DOI: 10.12924/johs2014.10010001 |Publication Date: 8 January 2014
Editorial for Journal of Human Security Volume 10
Sabina Lautensach 1, 2
|1 Human Security Institute, Canada|
|2 University of Northern British Columbia, Terrace Campus, Canada|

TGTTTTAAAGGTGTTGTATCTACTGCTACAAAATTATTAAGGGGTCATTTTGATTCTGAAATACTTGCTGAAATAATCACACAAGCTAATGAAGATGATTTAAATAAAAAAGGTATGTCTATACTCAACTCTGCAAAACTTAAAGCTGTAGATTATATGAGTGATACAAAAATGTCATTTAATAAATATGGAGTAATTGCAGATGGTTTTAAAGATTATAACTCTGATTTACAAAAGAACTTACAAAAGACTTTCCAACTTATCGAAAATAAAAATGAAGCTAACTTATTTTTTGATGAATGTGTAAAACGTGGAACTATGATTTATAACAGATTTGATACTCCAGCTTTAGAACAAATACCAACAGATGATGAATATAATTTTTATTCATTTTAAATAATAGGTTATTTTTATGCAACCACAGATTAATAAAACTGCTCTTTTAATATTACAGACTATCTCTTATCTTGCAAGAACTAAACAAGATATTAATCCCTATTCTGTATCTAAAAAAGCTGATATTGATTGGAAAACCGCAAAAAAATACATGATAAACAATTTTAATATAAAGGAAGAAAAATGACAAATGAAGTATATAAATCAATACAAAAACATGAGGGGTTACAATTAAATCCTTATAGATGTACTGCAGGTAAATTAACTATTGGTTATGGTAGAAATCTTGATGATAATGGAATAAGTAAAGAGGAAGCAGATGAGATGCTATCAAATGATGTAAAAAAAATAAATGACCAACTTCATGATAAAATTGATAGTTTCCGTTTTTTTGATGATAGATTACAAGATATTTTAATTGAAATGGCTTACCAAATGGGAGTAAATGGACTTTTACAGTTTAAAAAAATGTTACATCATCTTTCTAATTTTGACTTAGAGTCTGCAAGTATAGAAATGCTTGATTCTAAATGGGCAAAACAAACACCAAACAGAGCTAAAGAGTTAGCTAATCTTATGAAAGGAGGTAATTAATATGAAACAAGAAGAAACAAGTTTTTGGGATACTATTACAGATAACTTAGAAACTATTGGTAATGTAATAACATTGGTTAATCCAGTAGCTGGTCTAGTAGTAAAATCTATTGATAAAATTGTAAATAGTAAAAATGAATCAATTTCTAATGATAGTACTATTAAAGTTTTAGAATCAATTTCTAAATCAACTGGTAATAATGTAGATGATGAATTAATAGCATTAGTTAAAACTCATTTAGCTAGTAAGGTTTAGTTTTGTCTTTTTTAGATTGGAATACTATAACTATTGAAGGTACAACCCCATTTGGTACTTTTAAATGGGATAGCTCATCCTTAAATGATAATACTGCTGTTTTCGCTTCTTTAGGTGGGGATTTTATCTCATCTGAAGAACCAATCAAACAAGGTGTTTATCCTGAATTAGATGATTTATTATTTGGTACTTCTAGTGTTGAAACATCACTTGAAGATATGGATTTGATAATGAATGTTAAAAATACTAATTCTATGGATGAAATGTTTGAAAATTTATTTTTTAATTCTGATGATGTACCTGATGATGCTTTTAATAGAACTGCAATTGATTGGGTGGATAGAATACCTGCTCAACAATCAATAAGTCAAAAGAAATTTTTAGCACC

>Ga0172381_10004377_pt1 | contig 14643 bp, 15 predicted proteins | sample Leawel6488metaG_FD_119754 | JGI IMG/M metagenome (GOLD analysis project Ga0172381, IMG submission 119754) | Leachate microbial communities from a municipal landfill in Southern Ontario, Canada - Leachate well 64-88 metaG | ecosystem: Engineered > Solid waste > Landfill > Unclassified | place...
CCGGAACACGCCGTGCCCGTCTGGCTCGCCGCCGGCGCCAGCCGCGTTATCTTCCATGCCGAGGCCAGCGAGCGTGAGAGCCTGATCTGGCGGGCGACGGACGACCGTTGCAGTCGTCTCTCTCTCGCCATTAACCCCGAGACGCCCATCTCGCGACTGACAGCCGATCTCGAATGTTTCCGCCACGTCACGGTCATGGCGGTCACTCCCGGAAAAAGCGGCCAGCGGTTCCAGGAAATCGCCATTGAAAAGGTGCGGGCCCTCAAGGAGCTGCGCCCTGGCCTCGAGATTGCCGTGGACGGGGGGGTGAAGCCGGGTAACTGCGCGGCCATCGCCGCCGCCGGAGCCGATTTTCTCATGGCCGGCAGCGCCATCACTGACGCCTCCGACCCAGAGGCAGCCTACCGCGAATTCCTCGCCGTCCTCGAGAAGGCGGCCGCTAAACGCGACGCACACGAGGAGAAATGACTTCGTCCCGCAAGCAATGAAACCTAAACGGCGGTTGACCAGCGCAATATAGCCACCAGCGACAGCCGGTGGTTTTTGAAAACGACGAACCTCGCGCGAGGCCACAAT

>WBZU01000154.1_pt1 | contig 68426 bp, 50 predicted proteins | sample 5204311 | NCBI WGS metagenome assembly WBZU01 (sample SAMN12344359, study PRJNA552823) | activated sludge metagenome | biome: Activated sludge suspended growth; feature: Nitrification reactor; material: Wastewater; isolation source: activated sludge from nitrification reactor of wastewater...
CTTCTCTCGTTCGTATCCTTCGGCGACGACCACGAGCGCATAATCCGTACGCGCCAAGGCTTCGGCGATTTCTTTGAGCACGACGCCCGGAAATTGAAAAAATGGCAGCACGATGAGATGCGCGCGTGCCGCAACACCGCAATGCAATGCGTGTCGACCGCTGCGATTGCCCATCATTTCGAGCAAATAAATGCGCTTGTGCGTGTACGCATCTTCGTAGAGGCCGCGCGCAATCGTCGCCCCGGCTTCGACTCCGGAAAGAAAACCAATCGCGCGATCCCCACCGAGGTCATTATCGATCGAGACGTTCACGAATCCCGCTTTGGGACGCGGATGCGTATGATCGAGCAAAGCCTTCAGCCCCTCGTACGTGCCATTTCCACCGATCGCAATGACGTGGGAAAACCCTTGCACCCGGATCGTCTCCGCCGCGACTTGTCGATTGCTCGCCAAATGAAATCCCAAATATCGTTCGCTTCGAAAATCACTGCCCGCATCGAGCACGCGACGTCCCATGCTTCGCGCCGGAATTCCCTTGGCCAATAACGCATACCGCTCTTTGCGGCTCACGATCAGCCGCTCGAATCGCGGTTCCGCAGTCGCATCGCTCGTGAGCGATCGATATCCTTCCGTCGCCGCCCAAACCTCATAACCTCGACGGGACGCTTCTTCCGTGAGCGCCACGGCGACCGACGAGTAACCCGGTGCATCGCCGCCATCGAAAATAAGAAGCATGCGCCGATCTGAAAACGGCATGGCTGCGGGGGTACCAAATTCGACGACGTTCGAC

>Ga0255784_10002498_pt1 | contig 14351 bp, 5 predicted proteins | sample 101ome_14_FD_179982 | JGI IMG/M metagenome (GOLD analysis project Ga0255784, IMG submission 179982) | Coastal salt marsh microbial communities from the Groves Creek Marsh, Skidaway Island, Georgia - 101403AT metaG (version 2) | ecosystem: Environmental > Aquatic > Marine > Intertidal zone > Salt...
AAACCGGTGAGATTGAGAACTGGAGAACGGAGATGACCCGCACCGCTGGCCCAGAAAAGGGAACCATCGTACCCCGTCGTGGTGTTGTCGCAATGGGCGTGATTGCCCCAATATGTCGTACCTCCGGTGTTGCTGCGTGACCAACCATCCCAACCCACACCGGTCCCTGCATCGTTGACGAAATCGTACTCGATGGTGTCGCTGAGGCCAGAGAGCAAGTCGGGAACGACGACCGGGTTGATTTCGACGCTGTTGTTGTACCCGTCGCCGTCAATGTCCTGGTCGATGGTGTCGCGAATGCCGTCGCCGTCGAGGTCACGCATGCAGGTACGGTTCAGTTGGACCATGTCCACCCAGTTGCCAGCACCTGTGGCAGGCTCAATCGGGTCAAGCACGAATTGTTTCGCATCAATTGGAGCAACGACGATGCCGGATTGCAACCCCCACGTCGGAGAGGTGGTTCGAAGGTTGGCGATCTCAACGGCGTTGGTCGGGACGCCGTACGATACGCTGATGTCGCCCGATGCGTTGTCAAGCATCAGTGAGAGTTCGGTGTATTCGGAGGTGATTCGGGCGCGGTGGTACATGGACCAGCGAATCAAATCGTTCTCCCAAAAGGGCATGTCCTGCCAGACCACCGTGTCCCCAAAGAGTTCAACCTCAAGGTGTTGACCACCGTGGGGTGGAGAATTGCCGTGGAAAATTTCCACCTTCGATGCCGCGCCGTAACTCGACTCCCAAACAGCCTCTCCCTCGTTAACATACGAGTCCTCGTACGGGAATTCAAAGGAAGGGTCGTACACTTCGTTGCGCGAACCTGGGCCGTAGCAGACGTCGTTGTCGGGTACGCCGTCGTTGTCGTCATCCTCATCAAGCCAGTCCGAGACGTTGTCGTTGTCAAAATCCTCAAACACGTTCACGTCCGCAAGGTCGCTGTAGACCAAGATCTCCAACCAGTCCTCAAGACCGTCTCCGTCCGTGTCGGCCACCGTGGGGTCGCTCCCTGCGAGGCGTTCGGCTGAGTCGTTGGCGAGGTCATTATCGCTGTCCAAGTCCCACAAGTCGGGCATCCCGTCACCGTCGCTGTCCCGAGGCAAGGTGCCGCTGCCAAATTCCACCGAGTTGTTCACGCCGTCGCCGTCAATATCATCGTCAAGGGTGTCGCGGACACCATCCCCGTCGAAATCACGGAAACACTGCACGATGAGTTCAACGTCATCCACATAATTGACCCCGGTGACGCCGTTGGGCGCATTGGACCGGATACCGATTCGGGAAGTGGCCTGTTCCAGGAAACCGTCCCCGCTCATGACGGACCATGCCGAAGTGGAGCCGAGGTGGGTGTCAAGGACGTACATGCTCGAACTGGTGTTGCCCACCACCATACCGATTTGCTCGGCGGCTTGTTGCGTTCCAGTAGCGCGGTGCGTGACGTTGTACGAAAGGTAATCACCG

Abstract: Nelson Rolihlahla Mandela's death on 5 December 2013 and his funeral ten days later were taken as an occasion in the global media to discuss the merits of political leadership for human security, with occasional comments on its pitfalls. This particular leader is not the most politically safe object of discussion, as, for a long time, he openly advocated civil disobedience and resistance, initially of the non-violent kind, but later becoming violent. Predictably, the local hegemon reacted with great brutality and sweeping measures to the resistance of the ANC, policies that shocked many in the western world. This reaction by the government and its supporters and the counterreaction it incited amounted, in the long run, to little more than a vast reduction in human security for most citizens of South Africa, lasting until the ANC's victory and Mr Mandela's ascendance to the presidency in 1994.